When I attempt to open the XBMC player, it pops an error saying that it needs a hardware accelerated openGl driver. I went to the download page indicated in the sticky for configuring a graphics card, and ran the driver that appeared to be for my card (GTX 460 SC) with Kpackage, and it appeared to install properly, but XBMC continues to squawk as before. What do I need to do to fix this?
So I am thinking you need to read about the many ways one might load an nVIDIA video driver and the settings one must use for the driver to work. As you read, you will find links to loading the video driver, the hard way, which is how I do it. But, before you take any other steps, read the following guide.
There is the one click way, the repository way and the hard way. Here is a link for the hard way:
SDB:NVIDIA drivers - openSUSE The hard way
Please, I ask that you read through the three methods before you decide on the way you wish to use. While I use the hard way, if you stick with the current kernel version and only upgrade when there is a security update, I would look at using the repository method. Once you know what these methods are from reading, then ask more questions on the subject.
I would try to find out what “hardware accelerated openGL driver” means.
My experience is when playing a multimedia (video) file with a multimedia player, the ‘xv’ video output mode tends to work best. But there are typically other selections with most players.
As for hardware acceleration of video, it is possible with the proprietary nvidia video driver (and with certain applications) to offload the decoding of the video from the CPU to GPU using in Linux something referred to as ‘vdpau’. The GTX 460 SC you have definitely supports vdpau with the proprietary nvidia driver.
But your XBMC refers to an openGL accelerated driver, and I do not know what it is refering to. Definitely vdpau is NOT openGL. A surf on ‘xbmc’ and ‘accelerated openGL driver’ may be in order.
After using the “easy” method to install the driver, it seemed okay, except that XBMC didn’t like it any better, and when I rebooted, I can no longer reach desktop. It just displays the text mode, which I assume is called init 3, even though it says that it has reached init 5. I feel sure that the Nvidia driver is the cause of this, so how do I fix things now, without a totally new install of Suse? I tried to use the upgrade install, like I had done previously for a different problem, but that option is now grayed out.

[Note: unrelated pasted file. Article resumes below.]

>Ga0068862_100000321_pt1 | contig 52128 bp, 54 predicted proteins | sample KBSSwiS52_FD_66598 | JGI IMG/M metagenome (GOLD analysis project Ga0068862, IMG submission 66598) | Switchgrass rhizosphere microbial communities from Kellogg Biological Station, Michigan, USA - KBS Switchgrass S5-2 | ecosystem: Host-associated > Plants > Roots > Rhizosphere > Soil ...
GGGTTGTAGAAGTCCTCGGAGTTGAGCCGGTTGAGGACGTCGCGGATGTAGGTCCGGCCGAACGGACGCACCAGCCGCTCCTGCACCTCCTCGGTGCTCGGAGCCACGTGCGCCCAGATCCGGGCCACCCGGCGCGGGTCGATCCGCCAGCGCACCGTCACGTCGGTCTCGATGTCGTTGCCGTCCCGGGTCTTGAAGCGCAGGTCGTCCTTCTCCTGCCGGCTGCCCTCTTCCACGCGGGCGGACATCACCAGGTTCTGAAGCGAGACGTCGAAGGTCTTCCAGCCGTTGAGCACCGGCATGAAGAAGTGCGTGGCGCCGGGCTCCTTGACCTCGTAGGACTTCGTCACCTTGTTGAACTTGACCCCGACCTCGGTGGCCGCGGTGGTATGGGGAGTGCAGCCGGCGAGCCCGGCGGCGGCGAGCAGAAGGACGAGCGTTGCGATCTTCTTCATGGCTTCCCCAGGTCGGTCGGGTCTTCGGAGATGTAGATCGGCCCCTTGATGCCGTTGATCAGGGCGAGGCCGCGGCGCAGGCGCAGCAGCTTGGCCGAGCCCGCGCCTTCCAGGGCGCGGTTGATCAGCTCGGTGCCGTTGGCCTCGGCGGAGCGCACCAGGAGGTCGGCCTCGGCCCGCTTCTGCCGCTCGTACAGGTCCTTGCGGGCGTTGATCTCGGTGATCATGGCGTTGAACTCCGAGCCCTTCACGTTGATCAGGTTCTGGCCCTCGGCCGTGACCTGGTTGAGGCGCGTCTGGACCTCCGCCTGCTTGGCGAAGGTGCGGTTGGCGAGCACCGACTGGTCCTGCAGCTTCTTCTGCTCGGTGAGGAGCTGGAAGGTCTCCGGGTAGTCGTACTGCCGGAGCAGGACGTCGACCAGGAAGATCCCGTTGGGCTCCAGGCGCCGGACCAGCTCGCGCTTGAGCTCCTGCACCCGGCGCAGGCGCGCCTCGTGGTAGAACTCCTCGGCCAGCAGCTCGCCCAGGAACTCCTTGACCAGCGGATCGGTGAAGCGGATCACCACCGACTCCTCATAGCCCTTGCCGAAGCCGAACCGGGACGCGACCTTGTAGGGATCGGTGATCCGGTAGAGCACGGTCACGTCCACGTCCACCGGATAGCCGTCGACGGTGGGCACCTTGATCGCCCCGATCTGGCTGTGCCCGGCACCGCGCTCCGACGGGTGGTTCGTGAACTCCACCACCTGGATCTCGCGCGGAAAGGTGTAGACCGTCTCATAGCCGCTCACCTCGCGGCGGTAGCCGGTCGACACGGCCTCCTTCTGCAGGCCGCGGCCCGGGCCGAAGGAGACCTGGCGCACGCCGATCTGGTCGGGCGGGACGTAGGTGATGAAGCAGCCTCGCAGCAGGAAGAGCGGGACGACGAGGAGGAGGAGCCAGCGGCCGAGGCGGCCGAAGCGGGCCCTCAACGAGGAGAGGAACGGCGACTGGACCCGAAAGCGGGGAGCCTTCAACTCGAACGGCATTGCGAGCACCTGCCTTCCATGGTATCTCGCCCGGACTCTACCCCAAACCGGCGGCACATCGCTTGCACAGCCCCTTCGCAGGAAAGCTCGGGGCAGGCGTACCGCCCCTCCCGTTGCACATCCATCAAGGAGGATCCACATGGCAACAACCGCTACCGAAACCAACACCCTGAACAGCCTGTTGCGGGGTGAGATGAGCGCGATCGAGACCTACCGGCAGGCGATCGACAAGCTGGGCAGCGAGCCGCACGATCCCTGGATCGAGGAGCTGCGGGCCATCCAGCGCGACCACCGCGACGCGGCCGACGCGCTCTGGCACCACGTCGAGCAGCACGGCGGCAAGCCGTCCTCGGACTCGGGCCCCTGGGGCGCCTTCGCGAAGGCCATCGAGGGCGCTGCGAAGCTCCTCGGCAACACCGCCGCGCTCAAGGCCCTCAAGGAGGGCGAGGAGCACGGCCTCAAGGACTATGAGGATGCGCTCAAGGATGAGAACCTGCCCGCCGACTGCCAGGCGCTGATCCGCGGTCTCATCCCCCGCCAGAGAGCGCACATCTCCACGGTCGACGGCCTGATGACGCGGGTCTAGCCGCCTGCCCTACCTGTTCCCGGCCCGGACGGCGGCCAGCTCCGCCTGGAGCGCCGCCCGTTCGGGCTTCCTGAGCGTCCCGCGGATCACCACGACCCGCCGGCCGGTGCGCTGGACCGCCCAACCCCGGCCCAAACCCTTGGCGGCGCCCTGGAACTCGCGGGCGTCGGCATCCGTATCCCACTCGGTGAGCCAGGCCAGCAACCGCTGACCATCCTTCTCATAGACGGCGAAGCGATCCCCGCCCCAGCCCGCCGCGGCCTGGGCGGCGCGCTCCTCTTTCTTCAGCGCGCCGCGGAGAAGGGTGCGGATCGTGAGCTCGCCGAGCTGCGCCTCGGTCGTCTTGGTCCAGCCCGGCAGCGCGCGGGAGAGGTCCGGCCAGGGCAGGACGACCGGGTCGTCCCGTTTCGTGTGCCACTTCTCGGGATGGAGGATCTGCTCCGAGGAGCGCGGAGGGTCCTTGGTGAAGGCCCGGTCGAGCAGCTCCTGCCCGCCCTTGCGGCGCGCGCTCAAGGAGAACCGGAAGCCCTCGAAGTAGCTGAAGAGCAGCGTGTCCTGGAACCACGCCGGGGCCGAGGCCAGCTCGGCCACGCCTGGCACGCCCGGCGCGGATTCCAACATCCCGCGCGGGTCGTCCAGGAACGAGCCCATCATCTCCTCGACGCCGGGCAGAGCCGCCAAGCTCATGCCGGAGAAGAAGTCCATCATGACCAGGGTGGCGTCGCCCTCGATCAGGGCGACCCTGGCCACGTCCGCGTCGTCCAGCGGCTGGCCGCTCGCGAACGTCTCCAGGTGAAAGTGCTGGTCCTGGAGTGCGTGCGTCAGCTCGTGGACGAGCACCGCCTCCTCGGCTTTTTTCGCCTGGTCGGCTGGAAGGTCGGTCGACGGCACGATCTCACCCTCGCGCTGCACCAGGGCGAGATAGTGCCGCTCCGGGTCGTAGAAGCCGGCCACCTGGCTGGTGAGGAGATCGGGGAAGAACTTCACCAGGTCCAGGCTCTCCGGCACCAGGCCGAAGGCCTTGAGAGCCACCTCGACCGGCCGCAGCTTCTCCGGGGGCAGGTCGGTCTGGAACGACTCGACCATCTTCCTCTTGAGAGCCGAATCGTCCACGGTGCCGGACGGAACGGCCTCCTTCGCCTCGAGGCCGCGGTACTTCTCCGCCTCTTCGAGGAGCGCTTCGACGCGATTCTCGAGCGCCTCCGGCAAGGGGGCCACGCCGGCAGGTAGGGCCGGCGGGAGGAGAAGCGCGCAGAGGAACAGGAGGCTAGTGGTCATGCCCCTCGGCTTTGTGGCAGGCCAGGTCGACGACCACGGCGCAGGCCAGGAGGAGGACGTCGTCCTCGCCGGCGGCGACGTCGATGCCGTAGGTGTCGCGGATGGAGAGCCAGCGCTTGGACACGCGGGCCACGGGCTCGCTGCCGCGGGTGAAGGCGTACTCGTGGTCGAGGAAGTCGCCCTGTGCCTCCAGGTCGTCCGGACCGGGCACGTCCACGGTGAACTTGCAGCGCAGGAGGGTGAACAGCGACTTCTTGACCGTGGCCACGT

Are you certain you are stuck in a text mode?
Did you try the boot code ‘x11failsafe’ or simply boot with the FailSafe boot mode option ?
If you are stuck in a ‘text’ mode you can still (with root permissions) run a text mode ‘yast’ and search for and uninstall any proprietary driver rpm. Typically they have the character sequence ‘rpm’ in the file name.
To list any installed rpms with nvidia in the rpm name simply type (as a regular user) :
rpm -qa '*vidia*'
that will give you a list of rpms, most of which you can uninstall to remove the driver.
To see what rpms you installed in chronological order you can type as a regular user:
rpm -qa --last | less
To restart from text mode you can type with root permissions:
shutdown -r now
and to halt you can type with root permissions
shutdown -h now
That was easy, as far as x11failsafe goes. I’m now at a windowed desktop. I have to confess that I’m pretty shy, when it comes to using text commands or terminals, so I tried to use YaST, but didn’t find anything that seemed to give me access to the Nvidia driver. I did try entering SAX2 in the terminal, but it didn’t seem to understand what I wanted. Since I am in a graphical environment, can you give me an easy method to proceed?
EDIT: I did get this:
wallwalker@linux:~> rpm -qa ‘vidia’
But now that I got it, I don’t know what to do with it?
You are likely now running the incredibly low performance FBDEV graphic driver. Its main ‘claim to fame’ is it is very compatible, but its performance is low.
Presumeably you want to go back to the nv or nouveau graphic driver, and possibly try to get the proprietary video driver working on a 2nd attempt.
Then those are the three rpms you should remove.
Go to YaST > Software > Software management > search and type ‘nvidia’ and you should see the same 3 rpms. Mark them for de-installation and uninstall them.
When you reboot after this you should go to the nouveau or nv driver (dependant on what you did BEFORE you attempted the nvidia driver install).
You may wish to read some basic theory on graphic cards: openSUSE Graphic Card Practical Theory Guide for Users
and for openSUSE-11.4 graphic card install : SDB:Configuring graphics cards - openSUSE
Sax2 was removed from openSUSE some time back. SuSE-GmbH noted it was mostly broken in many parts and asked for community volunteers to maintain because they SuSE-GmbH could not maintain it. The community did not step up to the plate to take over the job. So Sax2 was dropped.
I did get what I think that is needed, but I’m still uncertain which to uninstall. I would have uploaded a screenshot, but I don’t see that option on the reply window.
Simply post the image on ImageBam - Fast, Free Image Hosting and Photo Sharing and post the link to the image here.
Okay, I didn’t feel that I knew what I was doing, but I uninstalled those 3 lines, and rebooted, and did reach desktop without any problems, so that part of my conundrum is solved…thanks.
As far as the original issue with the hardware accelerated openGL driver, I did notice a section of the description of the driver available directly from the Nvidia website talking about that, but it seems that it requires using some terminal commands to install it, and I have no idea of how to do it.